VAARWEL ALBINA SABINAL
Constantly lugging mental and physical baggage and other worldly possessions from one country or foreign city to another you could say constitutes a somewhat nomadic existence. In the hall near pier 26 a woman of about fifty years of age is sitting next to me, in her hands a shaking boarding pass.
Fear of flying or other nerves? I imagine how beautiful she must once have been. On a large screen in front of us in the waiting area I suddenly find myself in the eighteenth century, while music by the Bee Gees comes from small loudspeakers. It is possible to travel in time. After all, I have to put my watch back; three hours. And then soon another four hours flying before…
The woman now says that she is going to meet her future lover, whom she got to know on the Internet, for the first time… in Brazil. People aren’t travelling less because of the Internet, telephone and fax, but, on the contrary, much more, she maintains; ‘it’s clear there is no way back, that airports and department stores will be the nodes, the meeting places of the future.’ In the toilet, I remove my excess beard growth. The waiting time in this No Man’s Land is absurdly long this time. Enough time for me to imagine how two bullets fired simultaneously behind and in front of an aeroplane give a different velocity in relation to the passenger. Or to start reading ‘Albina Sabinal’, the bestseller of Jalpan. My mobile starts ringing in my suitcase, but I am too late opening the combination lock. Later I remember that I have left the torch on inside. Are the keys in my coat pocket? Like a metaphysical aquarium with floating objects, my suitcase glides past the monitor once again. Another long wait.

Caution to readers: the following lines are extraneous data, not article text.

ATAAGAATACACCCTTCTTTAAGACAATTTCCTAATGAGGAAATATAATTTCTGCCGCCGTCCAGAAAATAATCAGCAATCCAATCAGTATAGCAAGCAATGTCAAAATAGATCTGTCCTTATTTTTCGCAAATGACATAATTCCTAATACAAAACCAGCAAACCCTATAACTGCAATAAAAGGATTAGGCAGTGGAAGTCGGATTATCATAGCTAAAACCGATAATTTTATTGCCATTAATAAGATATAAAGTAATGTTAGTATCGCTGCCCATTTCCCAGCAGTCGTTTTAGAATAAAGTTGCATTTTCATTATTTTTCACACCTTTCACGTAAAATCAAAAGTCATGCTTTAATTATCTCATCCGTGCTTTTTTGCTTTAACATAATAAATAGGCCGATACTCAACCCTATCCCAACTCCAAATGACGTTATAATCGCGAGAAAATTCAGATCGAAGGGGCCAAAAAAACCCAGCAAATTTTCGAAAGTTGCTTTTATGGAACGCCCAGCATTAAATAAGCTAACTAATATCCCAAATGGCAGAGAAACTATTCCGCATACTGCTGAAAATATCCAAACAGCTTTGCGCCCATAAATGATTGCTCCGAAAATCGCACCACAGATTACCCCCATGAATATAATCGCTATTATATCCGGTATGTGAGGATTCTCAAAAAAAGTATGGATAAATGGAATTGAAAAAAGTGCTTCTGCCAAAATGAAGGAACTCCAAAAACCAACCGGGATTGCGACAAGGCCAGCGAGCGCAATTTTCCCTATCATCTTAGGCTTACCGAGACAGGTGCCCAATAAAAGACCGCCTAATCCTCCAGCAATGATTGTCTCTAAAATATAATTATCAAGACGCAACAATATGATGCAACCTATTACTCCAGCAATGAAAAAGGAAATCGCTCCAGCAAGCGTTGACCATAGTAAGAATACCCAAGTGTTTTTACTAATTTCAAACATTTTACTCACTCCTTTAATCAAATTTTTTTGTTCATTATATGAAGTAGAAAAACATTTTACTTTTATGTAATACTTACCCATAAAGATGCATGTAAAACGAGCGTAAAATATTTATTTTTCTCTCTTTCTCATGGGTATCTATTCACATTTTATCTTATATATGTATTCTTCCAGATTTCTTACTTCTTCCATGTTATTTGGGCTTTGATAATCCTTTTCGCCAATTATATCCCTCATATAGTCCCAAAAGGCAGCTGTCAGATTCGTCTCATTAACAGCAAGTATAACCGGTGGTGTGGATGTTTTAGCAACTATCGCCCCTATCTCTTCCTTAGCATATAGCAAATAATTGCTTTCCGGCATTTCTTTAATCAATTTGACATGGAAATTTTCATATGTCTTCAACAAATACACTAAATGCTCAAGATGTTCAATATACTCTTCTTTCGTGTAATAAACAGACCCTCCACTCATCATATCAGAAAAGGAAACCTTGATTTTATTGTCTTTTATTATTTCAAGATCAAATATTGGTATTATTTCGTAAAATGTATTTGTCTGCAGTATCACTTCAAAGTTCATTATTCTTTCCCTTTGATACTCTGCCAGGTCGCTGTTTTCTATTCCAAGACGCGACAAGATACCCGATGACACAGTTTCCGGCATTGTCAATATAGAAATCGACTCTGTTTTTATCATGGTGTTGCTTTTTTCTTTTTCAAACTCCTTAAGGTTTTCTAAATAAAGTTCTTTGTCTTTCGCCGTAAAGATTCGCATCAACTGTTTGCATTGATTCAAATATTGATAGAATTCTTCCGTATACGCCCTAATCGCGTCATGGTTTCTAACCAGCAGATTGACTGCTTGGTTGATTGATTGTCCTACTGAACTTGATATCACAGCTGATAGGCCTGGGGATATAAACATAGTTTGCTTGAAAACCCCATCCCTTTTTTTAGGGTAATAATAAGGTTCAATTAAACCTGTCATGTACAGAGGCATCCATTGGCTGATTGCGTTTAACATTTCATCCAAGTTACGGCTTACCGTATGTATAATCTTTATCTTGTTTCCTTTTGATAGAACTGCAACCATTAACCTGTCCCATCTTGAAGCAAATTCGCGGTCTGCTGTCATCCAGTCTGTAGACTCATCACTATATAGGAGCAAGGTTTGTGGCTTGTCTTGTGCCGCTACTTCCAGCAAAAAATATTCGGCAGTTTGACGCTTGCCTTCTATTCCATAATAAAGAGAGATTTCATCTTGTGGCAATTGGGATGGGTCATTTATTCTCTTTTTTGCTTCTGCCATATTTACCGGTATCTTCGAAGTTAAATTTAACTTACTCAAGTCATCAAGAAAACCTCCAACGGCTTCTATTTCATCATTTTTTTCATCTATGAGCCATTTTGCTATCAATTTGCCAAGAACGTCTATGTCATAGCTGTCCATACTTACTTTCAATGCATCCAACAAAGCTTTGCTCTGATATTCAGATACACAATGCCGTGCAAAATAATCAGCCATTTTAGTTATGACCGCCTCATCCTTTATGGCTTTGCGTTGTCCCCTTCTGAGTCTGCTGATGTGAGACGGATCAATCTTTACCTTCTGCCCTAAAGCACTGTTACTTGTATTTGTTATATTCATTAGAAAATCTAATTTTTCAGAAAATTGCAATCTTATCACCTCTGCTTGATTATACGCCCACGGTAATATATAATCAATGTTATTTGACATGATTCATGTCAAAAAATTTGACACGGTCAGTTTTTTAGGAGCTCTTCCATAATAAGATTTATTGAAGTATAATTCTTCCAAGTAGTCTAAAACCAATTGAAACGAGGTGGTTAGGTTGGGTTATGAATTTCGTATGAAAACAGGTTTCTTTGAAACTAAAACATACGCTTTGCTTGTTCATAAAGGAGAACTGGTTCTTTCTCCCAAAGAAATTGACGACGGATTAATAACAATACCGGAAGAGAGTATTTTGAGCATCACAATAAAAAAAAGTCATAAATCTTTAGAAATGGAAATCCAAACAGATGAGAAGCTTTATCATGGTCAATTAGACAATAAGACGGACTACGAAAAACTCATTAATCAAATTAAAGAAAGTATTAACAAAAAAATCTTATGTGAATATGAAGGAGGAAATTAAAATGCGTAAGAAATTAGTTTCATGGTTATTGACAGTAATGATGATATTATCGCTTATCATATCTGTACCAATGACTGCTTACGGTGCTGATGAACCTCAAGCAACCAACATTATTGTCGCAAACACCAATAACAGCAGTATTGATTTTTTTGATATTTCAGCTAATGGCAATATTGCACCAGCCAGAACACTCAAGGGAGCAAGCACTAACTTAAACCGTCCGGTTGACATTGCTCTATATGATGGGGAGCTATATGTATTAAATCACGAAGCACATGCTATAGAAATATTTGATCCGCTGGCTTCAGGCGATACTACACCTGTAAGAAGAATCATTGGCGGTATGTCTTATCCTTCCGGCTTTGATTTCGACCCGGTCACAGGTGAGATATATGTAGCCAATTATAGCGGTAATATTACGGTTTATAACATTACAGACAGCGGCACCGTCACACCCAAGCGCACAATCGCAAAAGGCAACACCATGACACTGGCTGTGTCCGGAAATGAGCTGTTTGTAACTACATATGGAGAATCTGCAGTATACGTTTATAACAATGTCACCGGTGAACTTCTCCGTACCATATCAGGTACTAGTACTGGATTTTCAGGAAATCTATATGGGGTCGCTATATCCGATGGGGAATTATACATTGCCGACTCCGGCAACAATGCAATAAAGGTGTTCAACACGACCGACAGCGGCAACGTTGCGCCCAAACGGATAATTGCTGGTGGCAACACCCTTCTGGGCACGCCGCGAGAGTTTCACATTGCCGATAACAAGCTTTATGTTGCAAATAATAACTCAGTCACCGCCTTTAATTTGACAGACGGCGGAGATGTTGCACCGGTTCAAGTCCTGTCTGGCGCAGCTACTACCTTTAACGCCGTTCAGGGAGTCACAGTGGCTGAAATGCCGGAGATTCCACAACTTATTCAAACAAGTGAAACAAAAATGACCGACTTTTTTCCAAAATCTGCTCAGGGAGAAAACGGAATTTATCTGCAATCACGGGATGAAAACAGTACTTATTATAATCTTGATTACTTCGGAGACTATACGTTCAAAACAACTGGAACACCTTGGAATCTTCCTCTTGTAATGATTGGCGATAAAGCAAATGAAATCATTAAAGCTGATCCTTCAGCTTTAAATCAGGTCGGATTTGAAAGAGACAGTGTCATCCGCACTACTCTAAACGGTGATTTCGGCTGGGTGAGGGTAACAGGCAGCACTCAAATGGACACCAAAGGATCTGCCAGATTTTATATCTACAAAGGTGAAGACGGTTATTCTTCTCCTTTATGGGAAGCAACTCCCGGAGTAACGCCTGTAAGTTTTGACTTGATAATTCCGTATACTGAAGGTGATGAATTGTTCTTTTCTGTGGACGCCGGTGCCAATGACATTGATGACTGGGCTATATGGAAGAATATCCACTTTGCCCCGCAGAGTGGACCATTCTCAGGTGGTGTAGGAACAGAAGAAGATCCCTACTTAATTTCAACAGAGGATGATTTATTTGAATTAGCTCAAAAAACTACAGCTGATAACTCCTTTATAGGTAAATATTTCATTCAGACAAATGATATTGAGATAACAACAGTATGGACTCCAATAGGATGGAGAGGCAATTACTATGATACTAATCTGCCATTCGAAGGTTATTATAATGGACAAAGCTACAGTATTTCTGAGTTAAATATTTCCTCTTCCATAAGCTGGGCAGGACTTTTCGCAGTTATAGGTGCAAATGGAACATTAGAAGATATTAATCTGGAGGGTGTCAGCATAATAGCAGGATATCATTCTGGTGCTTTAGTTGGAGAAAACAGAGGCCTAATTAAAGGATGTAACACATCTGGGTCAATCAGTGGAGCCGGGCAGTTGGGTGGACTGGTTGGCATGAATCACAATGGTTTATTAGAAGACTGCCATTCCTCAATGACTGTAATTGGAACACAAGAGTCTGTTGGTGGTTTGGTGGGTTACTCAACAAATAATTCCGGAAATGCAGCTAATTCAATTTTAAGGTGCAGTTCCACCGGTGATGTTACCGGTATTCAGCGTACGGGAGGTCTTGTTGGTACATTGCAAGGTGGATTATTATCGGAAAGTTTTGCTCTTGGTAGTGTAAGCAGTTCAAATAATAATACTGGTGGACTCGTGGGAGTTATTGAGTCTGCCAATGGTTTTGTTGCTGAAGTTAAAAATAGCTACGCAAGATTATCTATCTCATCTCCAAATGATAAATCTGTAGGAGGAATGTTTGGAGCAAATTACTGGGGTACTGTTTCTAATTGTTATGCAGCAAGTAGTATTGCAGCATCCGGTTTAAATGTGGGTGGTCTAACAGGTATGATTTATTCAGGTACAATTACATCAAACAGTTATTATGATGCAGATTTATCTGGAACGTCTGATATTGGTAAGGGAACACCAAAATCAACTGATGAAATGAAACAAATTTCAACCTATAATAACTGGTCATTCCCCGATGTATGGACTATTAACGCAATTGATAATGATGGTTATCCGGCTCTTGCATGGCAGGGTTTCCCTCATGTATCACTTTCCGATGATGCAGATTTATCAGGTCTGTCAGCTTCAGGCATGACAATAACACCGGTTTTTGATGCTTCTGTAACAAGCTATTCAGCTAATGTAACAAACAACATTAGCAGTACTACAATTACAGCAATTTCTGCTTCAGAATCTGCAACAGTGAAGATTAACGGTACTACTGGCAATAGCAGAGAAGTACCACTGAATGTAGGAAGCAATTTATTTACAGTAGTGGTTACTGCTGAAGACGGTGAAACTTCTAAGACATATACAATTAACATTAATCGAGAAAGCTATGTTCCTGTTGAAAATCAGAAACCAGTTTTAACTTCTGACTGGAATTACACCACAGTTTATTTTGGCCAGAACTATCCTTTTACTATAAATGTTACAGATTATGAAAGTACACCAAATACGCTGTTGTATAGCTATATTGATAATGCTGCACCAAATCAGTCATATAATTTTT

The first thing the dimensions 32 x 44 x 7 cm bring to mind is of course a suitcase. Not only because these dimensions are roughly the dimensions of most suitcases. But also because the volume in relation to average weight provides just enough space for the most essential items you need when travelling. Items which, incidentally, refer to a world outside ourselves, such as a mobile telephone, a watch, a book with an x-ray on the cover, a compass, a magnifying glass, a map, keys, a camera with travel photos. During yet another long wait somewhere at an airport I was amazed by the enigmatic beauty that passed by on the x-ray monitors of the security personnel. Because each material has a different colour on the screen – for example, glass appears green, textile appears orange – these everyday objects seem enchanted, and also because of the strange isometric – not distorted by the eye – perspective. In the ordinary everyday hustle and bustle at such an airport, these images once again confirm one’s disquieting awareness of the existence of billions of apparently completely different co-existent realities.